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Ingushetia: Fears of Second Chechnya

Murders, shoot-outs in the streets and “mop-up operations” shatter island of stability.
By Umalt Dudayev
The scene at the entrance to Ingushetia’s second-largest town Karabulak is menacing. The traffic checkpoint has been reinforced and is now manned by federal troops in armoured vehicles.



The road is obstructed by concrete blocks forcing drivers to weave around before approaching the striped barrier, where a warning sign says, “Drivers, stop! Turn off your engine and allow your car to be inspected.”



An armoured personnel carrier covers the road while soldiers and policemen select vehicles, check the passengers’ documents and rummage through the car interiors.



This is just like what Chechnya looked like a few years ago. But in neighbouring Chechnya, where rebels have fought two bitter wars against Russian troops since the end of Soviet Union, calm is returning. Ingushetia, home to the Chechens’ ethnic kin, once had a reputation for being relatively peaceful. That has all changed.



A series of bombings and murders this summer provoked Moscow into sending extra troops. Checkpoints have been set up outside all the major towns and villages.



One typical killing was on the evening of September 17 near the village of Gazi-Yurt when a FSB agent, Major Alikhan Kalimatov, was murdered by unknown gunmen. A fellow traveller was seriously injured and hospitalised. The attackers, as is now routine, escaped.



“To me, the scariest thing is not that this series of murders and attacks has started, but that we’ve started to get used to it. Shoot-outs in the streets, these so-called ‘mop-up operations’, illegal detention of citizens, and soldiers armed to the teeth, it’s just normal now,” said Tamila Barakhoyeva, a resident of Nazran.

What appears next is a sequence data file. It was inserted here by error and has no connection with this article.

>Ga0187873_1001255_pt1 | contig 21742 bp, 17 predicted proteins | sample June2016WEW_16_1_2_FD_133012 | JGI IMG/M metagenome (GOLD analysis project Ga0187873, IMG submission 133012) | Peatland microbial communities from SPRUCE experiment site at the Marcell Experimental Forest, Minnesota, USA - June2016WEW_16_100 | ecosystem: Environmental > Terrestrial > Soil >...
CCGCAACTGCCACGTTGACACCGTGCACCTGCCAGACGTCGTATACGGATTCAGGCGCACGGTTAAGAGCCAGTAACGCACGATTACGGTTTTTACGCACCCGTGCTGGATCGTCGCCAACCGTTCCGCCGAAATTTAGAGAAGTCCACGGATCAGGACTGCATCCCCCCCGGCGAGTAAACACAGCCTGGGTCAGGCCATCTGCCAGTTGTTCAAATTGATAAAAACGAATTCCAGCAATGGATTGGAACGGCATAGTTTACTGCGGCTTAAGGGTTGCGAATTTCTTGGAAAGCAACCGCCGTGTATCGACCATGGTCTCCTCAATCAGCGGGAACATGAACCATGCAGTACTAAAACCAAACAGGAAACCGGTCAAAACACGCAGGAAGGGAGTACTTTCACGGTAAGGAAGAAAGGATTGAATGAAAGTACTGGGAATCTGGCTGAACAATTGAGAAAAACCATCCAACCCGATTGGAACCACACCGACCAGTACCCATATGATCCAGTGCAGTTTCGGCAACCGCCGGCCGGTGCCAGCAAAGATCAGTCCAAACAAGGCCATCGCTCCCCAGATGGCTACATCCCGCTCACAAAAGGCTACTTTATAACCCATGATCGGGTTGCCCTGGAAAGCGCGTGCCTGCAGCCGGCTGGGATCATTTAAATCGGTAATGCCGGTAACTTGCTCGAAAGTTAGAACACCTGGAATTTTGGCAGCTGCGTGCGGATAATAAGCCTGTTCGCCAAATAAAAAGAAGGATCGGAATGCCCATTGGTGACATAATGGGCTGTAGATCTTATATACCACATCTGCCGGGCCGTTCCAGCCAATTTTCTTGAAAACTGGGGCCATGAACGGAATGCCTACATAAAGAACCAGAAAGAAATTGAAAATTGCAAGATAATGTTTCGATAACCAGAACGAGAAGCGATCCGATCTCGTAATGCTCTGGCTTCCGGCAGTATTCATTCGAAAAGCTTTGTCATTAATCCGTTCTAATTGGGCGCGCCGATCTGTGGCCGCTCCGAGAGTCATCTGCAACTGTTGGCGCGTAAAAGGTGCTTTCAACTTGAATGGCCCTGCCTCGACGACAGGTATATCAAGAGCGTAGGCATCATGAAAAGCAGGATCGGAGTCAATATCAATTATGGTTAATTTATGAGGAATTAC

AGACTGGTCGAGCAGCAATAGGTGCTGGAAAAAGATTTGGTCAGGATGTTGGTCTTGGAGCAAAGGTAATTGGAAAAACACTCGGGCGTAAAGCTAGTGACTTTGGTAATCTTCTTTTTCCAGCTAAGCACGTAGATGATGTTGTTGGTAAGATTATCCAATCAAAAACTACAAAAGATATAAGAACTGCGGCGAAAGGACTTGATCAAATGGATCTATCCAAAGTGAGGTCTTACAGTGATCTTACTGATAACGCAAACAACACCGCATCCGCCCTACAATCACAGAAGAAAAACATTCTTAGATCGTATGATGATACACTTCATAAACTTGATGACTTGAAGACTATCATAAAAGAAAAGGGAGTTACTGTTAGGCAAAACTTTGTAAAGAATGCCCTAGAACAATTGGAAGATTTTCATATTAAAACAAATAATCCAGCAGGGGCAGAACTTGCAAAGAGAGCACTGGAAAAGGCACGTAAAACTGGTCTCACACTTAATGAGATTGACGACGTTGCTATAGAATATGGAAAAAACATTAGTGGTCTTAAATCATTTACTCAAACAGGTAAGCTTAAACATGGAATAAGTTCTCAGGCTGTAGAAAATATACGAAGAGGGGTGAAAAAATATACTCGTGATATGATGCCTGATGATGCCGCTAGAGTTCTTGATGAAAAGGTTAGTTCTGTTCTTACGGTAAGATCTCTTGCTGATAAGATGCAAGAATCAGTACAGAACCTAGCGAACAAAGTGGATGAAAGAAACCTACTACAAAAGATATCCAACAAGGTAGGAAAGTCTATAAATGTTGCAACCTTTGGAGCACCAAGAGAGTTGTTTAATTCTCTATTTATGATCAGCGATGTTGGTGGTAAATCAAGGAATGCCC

“People are scared, because no one knows what might happen tomorrow or even in an hour. But we can’t affect the situation in any way. Not long ago, the authorities banned anyone from holding protest meetings or demonstrations. I am scared that that might be the start of a ‘counter-terrorist operation’ like the one that was in Chechnya. I have two grown-up children. What will happen to them?”



Ingushetia, which until recently appeared to be a little island of stability and calm in the region, started to see a marked deterioration this spring. Some people blame an excessive reaction by security services to the kidnapping of Uruskhan Zyazikov, the elderly uncle of regional president Murat Zyazikov.



“I think everything started here in March, after that kidnapping. After that the president’s security service, which is led by the kidnapped man’s son, started to conduct endless raids,” said Kureish Yevloev, a 33-year-old local resident.



“The army joined in with ‘mop-up operations’, ‘special operations’ and detentions. And then the attacks on policemen started. Zyazikov’s home was attacked, his adviser Bakha Vedzhizev was killed, Russian-speaking residents of the region started to be killed. Some people say it’s the rebels who are to blame but other people think it’s the solders and policemen doing this on purpose to create a ‘second Chechnya’.”



Moscow reacted to the attacks on policemen, and the murder of a Russian family on July 18, by rushing officers from the interior ministry to the region to shore up security. A few days later, the FSB building in Magas, in the very heart of Ingushetia’s administrative capital, was attacked.